Success recipe for food deals

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Corporate dealmakers, with breathtaking speed, have rearranged the familiar landscape in grocery products marketing. Nabisco Holdings, International Home Foods and Bestfoods all are about to have new owners: Philip Morris Cos., Conagra and Unilever, in that order. More deals seem likely. But while Wall Street counts its profits, the real story is just beginning.

That story will ultimately be about marketing. Investors have cheered the notion of a food industry consolidation in hopes it will reignite earnings growth in a stock category that's been in the doldrums for a long time. The earnings picture will get an initial boost from the post-merger savings that come from phasing out redundant corporate costs, from more efficient materials and services buying and from leaner management. Those savings come but once and are gone.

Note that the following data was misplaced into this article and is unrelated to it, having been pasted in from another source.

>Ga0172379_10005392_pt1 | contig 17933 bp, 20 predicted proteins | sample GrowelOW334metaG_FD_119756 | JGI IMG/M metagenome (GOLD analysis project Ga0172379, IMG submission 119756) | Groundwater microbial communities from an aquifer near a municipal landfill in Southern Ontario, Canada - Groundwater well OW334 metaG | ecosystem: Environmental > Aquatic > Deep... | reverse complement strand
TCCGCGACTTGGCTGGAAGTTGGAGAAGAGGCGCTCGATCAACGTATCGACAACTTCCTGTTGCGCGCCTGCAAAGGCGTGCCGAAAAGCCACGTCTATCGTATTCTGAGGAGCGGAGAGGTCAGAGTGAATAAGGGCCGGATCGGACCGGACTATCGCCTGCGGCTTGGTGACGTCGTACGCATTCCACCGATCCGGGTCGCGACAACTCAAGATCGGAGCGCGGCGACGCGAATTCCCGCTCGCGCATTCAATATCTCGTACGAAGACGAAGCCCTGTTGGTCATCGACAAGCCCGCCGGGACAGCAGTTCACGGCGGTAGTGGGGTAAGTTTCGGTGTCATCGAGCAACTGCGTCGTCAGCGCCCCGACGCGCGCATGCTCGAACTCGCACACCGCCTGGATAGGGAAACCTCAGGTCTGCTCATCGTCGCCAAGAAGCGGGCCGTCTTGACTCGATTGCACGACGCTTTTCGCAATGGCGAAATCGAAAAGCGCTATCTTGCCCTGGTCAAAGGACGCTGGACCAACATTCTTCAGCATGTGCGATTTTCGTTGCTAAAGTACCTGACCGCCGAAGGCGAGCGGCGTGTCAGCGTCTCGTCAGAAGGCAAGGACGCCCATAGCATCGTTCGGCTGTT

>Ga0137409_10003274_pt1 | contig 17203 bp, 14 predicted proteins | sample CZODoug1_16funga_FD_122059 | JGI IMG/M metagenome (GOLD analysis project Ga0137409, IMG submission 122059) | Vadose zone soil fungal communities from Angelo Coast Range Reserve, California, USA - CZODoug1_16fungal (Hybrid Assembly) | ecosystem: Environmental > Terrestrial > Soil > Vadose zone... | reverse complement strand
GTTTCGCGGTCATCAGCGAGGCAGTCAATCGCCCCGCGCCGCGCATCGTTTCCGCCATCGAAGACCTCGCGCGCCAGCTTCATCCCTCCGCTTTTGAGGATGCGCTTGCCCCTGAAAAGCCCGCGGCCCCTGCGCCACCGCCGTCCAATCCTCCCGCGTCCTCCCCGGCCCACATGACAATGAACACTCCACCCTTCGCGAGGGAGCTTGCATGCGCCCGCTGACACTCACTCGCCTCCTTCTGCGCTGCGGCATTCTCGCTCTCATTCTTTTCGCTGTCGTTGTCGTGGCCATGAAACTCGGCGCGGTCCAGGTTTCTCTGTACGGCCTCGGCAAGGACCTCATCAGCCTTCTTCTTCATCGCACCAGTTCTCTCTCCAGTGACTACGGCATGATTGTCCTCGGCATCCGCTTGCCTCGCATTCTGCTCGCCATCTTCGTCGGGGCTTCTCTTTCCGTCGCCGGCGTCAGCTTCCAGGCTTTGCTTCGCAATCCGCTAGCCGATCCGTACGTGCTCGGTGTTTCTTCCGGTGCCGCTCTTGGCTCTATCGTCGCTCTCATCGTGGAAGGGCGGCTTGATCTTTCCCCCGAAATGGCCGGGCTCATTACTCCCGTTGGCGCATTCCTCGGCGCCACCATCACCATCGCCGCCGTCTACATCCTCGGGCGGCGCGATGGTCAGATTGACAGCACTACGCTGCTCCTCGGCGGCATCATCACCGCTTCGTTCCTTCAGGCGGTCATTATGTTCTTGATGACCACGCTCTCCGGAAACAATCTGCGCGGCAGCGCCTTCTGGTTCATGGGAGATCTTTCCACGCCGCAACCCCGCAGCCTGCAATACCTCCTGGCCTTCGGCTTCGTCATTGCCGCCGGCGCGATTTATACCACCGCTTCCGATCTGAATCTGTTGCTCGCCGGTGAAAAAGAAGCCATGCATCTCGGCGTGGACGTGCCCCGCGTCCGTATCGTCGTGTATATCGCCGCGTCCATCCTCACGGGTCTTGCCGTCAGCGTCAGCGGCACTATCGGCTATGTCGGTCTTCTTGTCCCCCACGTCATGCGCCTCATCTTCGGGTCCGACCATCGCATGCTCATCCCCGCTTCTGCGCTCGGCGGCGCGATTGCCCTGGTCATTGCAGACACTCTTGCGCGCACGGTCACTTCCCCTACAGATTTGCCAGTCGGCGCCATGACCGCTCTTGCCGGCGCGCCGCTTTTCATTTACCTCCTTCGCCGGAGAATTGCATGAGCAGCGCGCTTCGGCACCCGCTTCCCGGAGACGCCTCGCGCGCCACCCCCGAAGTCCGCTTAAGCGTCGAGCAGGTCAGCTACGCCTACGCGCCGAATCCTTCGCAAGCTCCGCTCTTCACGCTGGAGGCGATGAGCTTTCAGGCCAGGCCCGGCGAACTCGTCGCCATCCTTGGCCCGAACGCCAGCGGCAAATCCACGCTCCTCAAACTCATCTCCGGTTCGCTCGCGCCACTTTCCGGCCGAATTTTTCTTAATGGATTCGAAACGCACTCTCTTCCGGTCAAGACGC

The challenge of making these deals look smart in the long haul -- of generating the real source of the added value in these combinations -- will come to rest with the marketing managers at these new and bigger food companies. Whether the earnings curve marches upward will be determined by what they do with the broader portfolio of brands now at their companies' disposal.

Nabisco, International Home Foods and Bestfoods bring prime brand assets to their new owners. With Kraft cheese and Ritz crackers under the same corporate roof, for example, or Hunt's ketchup and Gulden's mustard, ideas should flow. But sales and profit growth won't be automatic just because the company behind a brand is bigger. Brand name foods still face a struggle for the favor of price-conscious consumers. Food has not been a "glamour" business recently, but some of the hottest jobs in marketing and advertising in the next few years will be making these bigger food companies deliver on their potential.

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